The mesoporous thin films were prepared by co-assembly of inorganic oligomers with KLE diblock copolymer as the structure-directing agent using an evaporation induced self-assembly (EISA) process [23]. The mesoporous films that used TiO2 nanoparticles as building blocks produced pore walls with nanoscale porosity while films that used TiCl4 as the precursor lead to materials with dense walls. The overall charge storage kinetics shown in Fig. 2 indicate that mesoporous TiO2 films can indeed exhibit the same kinetics and amount of charge storage as that of TiO2 nanoparticles. Interestingly, the mesoporous film prepared from TiO2 nanoparticles has much better charge storage properties and faster kinetics than the films prepared from TiCl4. When we use our analysis to separate the charge storage into diffusion-controlled and capacitive contributions (Table 2), we find the reason for this difference in charge storage. That is, the mesoporous films prepared from TiCl4 have less capacitive storage compared to the mesoporous films prepared using the TiO2 nanoparticles. Finally, we note that when nanocrystal based films are formed without mesoscale porosity, a high fraction of the total stored charge is capacitive, however, the total capacity is low. One reason for this is that most of the film is not accessible to the electrolyte/solvent.
Fig. 2

A comparison of charging rates for TiO2 nanoparticle films, two different mesoporous films and non-templated films

Table 2

Comparison of the electrochemical storage properties for TiO2 nanoparticle films, mesoporous films and non-templated films


7 nm




Total stored charge (at 0.5 mV/s; C/g)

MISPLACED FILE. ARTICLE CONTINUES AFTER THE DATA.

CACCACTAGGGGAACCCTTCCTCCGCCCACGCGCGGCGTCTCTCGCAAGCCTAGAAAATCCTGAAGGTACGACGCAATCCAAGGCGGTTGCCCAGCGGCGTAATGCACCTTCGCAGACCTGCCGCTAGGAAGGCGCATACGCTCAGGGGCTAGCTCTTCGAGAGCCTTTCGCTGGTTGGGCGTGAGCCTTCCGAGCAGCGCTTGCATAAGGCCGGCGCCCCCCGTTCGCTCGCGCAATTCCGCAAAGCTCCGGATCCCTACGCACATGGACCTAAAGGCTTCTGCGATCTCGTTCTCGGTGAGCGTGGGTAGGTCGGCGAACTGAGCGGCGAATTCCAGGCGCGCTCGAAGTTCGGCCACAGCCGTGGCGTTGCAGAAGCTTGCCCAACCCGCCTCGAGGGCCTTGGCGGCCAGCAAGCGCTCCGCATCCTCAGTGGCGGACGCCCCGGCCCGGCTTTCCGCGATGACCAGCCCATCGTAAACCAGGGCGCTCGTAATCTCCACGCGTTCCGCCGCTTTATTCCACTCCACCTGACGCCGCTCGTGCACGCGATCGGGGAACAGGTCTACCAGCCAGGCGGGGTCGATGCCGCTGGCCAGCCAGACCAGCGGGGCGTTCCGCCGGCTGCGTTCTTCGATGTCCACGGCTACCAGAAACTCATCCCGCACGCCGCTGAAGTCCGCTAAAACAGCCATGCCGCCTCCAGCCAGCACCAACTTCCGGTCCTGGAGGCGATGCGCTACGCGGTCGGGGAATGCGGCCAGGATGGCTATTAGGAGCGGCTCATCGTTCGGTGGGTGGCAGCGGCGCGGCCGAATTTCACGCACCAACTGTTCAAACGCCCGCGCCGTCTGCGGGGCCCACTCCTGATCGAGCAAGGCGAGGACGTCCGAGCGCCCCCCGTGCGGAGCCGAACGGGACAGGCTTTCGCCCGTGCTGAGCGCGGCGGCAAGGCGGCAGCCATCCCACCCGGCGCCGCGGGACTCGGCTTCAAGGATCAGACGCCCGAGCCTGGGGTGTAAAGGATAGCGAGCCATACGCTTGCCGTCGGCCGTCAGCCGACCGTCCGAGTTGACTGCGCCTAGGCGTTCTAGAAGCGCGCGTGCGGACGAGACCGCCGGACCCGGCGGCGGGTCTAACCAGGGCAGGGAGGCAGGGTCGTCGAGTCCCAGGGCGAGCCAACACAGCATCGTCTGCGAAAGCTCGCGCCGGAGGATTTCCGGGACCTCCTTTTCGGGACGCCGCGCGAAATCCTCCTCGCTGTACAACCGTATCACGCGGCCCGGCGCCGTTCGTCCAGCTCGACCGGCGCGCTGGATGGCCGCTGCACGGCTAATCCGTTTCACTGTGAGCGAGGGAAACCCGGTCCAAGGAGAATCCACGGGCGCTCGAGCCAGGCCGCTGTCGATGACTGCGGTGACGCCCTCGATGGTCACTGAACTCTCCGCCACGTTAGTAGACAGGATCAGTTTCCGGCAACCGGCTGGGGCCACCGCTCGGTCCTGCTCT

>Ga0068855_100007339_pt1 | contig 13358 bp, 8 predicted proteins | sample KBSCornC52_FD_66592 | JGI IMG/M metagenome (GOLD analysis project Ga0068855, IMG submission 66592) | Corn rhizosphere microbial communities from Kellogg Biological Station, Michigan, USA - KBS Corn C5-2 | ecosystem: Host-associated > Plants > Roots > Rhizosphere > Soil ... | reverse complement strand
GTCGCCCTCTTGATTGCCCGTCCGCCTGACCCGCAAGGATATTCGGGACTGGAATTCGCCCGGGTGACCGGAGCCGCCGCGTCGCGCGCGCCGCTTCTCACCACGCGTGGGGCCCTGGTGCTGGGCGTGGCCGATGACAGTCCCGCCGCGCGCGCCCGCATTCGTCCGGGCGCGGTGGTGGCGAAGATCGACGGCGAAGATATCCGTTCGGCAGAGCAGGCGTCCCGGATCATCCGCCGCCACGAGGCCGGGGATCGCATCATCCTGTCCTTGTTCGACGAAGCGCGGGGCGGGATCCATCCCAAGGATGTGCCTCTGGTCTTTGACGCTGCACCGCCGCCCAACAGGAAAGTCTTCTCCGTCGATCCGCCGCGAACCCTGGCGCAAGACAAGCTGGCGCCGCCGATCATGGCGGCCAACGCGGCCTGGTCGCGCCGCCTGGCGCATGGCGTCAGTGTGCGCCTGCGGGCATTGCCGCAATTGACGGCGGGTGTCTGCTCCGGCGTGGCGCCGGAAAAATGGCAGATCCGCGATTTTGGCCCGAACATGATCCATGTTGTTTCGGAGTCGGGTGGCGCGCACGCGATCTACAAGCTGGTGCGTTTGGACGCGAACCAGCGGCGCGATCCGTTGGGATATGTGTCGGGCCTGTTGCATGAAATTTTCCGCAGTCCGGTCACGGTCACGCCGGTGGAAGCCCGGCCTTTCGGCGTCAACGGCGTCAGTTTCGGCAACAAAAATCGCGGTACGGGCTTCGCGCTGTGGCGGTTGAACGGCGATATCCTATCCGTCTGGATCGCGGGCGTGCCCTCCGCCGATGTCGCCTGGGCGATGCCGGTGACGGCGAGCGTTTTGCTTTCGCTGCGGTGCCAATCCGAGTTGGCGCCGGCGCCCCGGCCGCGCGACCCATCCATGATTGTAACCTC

Percent capacitive contribution (%)





Lithium intercalation capacity (C/g)





These results show the nature of pseudocapacitive behavior that develops in high surface area mesoporous oxide films. Our data suggest that a combination of both the mesoporous morphology and the use of nanocrystals as the basic building blocks offers a very promising approach for creating metal oxide pseudocapacitors that can be utilized as electrode materials for electrochemical capacitive storage [17].

3 Electrochemical impedance spectroscopy of pseudocapacitive materials

We have carried out electrochemical impedance spectroscopy (EIS) to gain additional insight into the pseudocapacitive contributions to the electrochemical capacitance. Our first studies were with TiO2 nanoparticle films where our objective was to characterize the faradaic contributions to the charge-transfer process and to determine the influence of crystallite size. The impedance spectrum for TiO2 films comprised of 7 nm crystallites is shown in Fig. 3a while the equivalent circuit model used to analyze the spectrum is displayed in Fig. 3b.
Fig. 3

Electrochemical impedance spectroscopy for TiO2 nanoparticle films using 7 nm crystallites. a Nyquist representation (0.1 Hz to 100 kHz) at 1.5 and 1.75 V versus Li+/Li. b Equivalent circuit model for TiO2 nanoparticle films. Reprinted with permission [7]

In the frequency range below 10 Hz, the impedance is dominated by the constant phase element, CPEechem, in parallel with a resistance, R leak. The constant phase element is used to model behavior that deviates from an ideal capacitor. The impedance, Z CPE, is expressed as
$$ Z_{\text{CPE}} = \left[ {B\left( {j\omega } \right)^{n} } \right]^{ - 1} $$
where B and n (0 < n < 1) are frequency independent proportionality constants [24]. When n = 1, it is an ideal capacitor and the CPE can be expressed as a capacitance. The CPEechem represents the electrochemical capacitance of a porous electrode, and the R leak in parallel signifies a small leakage current at the electrode/electrolyte interface.

We used numerical fitting of the equivalent circuit model to determine the value for each circuit element for the film [7]. Although we were able to determine the specific capacitance for the film, we were not able to unambiguously separate faradaic (pseudcapacitance) and non-faradaic (double layer) contributions. We were, however, able to compare specific capacitance values for films prepared using different crystallite sizes. The results from EIS were consistent with the voltammetry analysis in that higher capacitance was observed with films composed of the smaller TiO2 nanocrystals.